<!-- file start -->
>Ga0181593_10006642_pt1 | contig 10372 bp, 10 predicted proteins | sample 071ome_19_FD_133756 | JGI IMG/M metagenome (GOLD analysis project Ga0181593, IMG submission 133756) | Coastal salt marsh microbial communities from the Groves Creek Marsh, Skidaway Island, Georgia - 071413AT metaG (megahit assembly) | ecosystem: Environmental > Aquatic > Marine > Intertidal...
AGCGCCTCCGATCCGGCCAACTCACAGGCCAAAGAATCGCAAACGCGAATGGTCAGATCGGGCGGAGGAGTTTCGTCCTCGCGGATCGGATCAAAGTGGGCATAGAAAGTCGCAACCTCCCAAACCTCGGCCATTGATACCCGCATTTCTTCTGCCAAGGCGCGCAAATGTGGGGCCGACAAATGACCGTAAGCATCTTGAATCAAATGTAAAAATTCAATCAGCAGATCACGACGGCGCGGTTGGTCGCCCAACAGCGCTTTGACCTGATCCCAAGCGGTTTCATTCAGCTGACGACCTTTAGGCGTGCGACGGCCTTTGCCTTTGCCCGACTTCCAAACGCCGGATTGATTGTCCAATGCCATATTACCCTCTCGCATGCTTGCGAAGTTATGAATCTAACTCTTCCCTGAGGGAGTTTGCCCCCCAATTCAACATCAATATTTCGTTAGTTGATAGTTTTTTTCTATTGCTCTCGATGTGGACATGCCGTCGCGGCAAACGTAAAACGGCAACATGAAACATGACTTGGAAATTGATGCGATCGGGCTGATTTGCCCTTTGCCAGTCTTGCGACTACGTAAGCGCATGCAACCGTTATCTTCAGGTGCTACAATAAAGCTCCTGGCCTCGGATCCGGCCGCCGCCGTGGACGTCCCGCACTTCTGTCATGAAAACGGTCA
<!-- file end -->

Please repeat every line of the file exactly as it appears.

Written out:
>Ga0181593_10006642_pt1 | contig 10372 bp, 10 predicted proteins | sample 071ome_19_FD_133756 | JGI IMG/M metagenome (GOLD analysis project Ga0181593, IMG submission 133756) | Coastal salt marsh microbial communities from the Groves Creek Marsh, Skidaway Island, Georgia - 071413AT metaG (megahit assembly) | ecosystem: Environmental > Aquatic > Marine > Intertidal...
AGCGCCTCCGATCCGGCCAACTCACAGGCCAAAGAATCGCAAACGCGAATGGTCAGATCGGGCGGAGGAGTTTCGTCCTCGCGGATCGGATCAAAGTGGGCATAGAAAGTCGCAACCTCCCAAACCTCGGCCATTGATACCCGCATTTCTTCTGCCAAGGCGCGCAAATGTGGGGCCGACAAATGACCGTAAGCATCTTGAATCAAATGTAAAAATTCAATCAGCAGATCACGACGGCGCGGTTGGTCGCCCAACAGCGCTTTGACCTGATCCCAAGCGGTTTCATTCAGCTGACGACCTTTAGGCGTGCGACGGCCTTTGCCTTTGCCCGACTTCCAAACGCCGGATTGATTGTCCAATGCCATATTACCCTCTCGCATGCTTGCGAAGTTATGAATCTAACTCTTCCCTGAGGGAGTTTGCCCCCCAATTCAACATCAATATTTCGTTAGTTGATAGTTTTTTTCTATTGCTCTCGATGTGGACATGCCGTCGCGGCAAACGTAAAACGGCAACATGAAACATGACTTGGAAATTGATGCGATCGGGCTGATTTGCCCTTTGCCAGTCTTGCGACTACGTAAGCGCATGCAACCGTTATCTTCAGGTGCTACAATAAAGCTCCTGGCCTCGGATCCGGCCGCCGCCGTGGACGTCCCGCACTTCTGTCATGAAAACGGTCA